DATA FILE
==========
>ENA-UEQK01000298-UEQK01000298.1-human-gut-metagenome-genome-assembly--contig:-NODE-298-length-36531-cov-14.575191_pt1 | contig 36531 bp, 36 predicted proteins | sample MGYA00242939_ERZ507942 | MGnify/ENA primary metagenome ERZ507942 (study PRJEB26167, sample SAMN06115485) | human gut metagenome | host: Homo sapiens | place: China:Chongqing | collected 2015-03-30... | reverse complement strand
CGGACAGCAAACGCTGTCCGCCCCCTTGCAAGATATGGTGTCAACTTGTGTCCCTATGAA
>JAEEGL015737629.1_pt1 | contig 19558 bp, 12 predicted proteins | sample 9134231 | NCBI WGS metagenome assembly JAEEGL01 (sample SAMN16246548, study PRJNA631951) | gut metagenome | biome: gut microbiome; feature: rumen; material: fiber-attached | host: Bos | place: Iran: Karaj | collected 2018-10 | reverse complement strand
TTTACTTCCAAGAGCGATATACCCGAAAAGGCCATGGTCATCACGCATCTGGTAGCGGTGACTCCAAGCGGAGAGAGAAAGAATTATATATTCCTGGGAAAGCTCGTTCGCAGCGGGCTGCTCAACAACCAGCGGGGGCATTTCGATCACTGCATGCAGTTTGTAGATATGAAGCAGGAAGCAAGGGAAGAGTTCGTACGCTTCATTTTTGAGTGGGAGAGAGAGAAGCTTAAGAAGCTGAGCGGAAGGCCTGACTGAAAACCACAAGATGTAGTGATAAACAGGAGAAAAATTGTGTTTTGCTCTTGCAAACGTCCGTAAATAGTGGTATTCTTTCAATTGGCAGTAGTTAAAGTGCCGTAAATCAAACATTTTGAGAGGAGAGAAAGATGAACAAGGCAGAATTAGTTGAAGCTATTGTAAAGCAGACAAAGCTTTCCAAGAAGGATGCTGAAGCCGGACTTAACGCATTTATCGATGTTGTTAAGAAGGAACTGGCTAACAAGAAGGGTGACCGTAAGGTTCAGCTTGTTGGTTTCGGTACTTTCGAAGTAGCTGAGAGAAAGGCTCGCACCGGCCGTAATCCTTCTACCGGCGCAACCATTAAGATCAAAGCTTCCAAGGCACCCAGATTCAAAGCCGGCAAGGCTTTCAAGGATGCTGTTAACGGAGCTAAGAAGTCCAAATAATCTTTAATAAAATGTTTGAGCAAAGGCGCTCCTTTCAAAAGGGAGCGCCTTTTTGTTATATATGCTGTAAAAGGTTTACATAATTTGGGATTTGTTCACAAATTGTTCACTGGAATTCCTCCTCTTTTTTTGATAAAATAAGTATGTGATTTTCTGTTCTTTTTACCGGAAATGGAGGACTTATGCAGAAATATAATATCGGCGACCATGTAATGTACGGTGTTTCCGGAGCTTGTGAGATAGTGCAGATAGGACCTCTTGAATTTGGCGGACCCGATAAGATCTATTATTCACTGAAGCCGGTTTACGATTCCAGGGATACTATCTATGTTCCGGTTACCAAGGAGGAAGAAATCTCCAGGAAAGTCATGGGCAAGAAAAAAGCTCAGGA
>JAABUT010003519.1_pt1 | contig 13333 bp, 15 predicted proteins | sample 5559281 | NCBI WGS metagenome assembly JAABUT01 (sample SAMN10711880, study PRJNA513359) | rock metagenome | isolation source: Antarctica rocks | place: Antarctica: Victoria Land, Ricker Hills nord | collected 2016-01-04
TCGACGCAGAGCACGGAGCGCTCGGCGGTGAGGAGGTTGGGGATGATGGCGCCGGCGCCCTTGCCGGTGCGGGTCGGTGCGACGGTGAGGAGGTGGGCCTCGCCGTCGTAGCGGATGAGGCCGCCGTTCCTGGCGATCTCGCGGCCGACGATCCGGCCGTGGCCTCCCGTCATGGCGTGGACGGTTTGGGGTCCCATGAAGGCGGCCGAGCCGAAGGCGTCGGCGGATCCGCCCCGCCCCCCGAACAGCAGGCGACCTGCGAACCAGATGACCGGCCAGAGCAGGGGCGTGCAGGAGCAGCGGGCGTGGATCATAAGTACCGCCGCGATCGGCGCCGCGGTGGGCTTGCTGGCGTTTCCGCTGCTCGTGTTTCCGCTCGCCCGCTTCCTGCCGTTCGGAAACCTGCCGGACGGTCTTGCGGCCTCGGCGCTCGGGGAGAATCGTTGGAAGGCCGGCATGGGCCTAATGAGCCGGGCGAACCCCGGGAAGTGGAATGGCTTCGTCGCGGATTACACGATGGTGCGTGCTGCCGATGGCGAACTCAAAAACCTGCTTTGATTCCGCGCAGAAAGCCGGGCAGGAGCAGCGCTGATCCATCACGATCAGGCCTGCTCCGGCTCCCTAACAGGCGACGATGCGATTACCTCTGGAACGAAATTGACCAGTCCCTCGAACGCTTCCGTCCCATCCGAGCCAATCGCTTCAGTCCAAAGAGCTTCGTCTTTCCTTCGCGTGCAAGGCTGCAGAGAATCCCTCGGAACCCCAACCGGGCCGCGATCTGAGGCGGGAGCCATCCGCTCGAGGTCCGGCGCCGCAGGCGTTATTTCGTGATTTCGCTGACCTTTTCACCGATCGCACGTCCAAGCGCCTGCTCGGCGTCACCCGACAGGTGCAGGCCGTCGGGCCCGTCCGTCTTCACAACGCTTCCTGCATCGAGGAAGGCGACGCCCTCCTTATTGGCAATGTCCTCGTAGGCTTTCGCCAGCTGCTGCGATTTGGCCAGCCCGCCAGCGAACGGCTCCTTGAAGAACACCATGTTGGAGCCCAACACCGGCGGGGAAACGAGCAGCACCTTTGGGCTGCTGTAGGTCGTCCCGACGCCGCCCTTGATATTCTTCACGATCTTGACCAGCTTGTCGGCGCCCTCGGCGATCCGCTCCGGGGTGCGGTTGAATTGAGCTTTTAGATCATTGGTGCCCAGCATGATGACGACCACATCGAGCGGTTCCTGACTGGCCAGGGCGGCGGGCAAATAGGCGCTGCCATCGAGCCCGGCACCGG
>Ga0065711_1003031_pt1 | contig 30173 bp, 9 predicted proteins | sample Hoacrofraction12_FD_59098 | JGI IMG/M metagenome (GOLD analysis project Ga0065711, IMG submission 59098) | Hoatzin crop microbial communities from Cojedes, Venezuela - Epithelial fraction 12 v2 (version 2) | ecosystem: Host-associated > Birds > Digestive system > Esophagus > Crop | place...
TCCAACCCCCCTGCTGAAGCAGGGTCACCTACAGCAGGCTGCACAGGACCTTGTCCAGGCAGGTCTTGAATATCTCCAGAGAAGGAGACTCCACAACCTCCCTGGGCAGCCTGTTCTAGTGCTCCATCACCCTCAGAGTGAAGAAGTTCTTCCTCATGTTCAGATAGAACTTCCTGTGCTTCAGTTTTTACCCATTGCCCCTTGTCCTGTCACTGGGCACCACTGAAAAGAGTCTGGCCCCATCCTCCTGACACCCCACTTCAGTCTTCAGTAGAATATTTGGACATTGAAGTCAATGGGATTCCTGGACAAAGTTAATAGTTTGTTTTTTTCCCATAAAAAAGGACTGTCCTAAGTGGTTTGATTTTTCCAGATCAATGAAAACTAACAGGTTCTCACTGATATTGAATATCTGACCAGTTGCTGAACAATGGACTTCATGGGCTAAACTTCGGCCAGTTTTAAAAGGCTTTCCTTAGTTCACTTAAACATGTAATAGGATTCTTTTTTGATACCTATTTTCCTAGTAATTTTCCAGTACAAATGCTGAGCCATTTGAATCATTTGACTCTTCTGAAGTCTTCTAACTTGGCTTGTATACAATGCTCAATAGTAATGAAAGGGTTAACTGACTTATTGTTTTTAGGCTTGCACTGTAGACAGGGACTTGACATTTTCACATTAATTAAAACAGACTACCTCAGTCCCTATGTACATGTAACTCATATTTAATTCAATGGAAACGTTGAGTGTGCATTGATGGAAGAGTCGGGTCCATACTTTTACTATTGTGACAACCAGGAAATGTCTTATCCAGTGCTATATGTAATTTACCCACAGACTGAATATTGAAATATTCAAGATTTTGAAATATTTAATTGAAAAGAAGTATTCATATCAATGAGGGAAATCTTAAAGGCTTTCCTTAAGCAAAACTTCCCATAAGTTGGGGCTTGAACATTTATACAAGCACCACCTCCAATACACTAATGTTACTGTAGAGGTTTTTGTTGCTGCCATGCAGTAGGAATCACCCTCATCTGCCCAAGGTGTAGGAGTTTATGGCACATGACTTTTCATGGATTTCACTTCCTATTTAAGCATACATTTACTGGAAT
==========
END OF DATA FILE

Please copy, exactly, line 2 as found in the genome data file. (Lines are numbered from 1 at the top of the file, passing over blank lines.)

CGGACAGCAAACGCTGTCCGCCCCCTTGCAAGATATGGTGTCAACTTGTGTCCCTATGAA